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Harvard Youth Poll

March 14-21, 2024

The Details

1. Most young Americans would vote for Biden, but the gap between them is not as dramatic as one would expect.

  • If the presidential election were held today, President Biden would outperform former President Trump among both registered (50% Biden, 37% Trump) and likely young voters under 30 (56% Biden, 37% Trump).

  • When there is no voter screen (i.e., all young adults 18-29), the race narrows to single digits, 45% for President Biden, 37% for former President Trump, with 16 percent undecided.

  • Amongst likely voters (just over half of the sample of 2,000 18–29-year-olds), female non-white college graduates aged between 25-29 are overwhelmingly likely to vote for Biden:

    • Women by far prefer Biden compared to men (Biden’s lead amongst men is 6 points, but among women it’s 33 points)

    • Older youth prefer Biden significantly more than younger youth (Biden’s lead among 18–24-year-olds is 14 points, whereas among 25-29-year-olds it’s 26 points)

    • Non-white voters overwhelming prefer Biden (Biden’s lead among white voters is just 3 points, yet among non-white voters it’s 43 points)

    • Graduates prefer Biden more than college students do (his lead among college students is 23 points, but his lead among graduates is 47 points)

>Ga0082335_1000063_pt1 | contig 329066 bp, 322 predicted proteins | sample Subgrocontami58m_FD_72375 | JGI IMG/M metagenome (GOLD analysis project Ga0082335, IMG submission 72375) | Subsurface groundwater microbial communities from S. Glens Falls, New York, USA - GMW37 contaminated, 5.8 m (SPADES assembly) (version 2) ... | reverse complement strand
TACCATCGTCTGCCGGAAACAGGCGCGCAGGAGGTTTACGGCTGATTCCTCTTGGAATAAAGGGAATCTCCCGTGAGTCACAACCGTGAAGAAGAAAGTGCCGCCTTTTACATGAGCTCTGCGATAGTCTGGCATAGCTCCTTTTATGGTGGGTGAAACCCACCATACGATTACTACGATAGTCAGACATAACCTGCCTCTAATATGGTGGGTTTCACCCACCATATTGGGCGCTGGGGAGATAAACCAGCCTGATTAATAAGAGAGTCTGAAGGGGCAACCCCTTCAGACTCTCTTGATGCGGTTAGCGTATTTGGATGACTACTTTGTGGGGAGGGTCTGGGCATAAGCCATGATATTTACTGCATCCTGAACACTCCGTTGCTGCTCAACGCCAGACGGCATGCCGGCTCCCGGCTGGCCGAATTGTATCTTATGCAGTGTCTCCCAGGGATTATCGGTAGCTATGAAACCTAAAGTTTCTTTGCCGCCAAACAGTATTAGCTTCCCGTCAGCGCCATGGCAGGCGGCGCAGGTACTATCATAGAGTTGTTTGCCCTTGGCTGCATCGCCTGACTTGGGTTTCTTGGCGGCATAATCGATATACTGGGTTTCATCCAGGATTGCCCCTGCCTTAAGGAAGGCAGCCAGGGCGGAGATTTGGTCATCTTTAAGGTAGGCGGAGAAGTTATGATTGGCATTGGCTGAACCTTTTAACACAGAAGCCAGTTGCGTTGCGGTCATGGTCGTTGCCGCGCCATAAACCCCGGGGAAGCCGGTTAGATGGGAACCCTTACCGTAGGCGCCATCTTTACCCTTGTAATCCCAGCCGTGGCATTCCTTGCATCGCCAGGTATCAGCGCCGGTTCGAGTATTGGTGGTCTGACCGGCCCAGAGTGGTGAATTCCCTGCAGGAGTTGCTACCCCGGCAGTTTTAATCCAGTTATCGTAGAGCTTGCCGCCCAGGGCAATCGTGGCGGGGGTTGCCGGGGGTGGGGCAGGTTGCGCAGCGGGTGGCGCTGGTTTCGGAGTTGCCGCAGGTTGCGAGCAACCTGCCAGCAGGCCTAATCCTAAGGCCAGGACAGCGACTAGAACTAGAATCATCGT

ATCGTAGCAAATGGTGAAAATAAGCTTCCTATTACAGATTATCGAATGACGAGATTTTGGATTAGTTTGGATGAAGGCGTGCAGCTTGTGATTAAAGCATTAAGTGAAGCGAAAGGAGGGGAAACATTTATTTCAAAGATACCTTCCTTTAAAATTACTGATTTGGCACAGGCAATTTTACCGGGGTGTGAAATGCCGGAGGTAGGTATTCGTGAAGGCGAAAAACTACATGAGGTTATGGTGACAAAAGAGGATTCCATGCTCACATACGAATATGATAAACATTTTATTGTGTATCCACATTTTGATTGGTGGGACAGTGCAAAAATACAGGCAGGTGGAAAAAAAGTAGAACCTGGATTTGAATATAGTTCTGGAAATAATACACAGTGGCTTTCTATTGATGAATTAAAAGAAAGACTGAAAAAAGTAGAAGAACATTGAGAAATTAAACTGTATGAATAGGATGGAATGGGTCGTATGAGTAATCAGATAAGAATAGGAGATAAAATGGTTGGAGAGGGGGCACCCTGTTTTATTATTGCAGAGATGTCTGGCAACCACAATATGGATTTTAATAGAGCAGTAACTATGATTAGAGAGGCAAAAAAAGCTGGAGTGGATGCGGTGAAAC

2. Support for a permanent ceasefire in the Israel-Hamas war is 5-to-1 in favor; majorities of young Americans sympathize with the Israeli and the Palestinian people.

  • Only 38% of young Americans are following the news about the war very or somewhat closely. Registered voters are following slightly more (45%) and those most likely to vote are following even closer (52%). This is still less than the percentages we’ve seen for the overall public from past polls.

  • Most young Americans (45%) don’t know whether they believe that Israel’s response so far to the October 7 attack by Hamas has been justified. 21% say they think Israel is justified, and 32% believe it isn’t. The number of those who answer “don’t know” might surprise some people, as the impression is that younger Americans are overwhelmingly anti-Israel. With 45% saying they don’t know, and 21% saying they think Israel is justified, this is a clear indication that Israel’s position – while it could be much better – is not as sinister as we are being led to believe.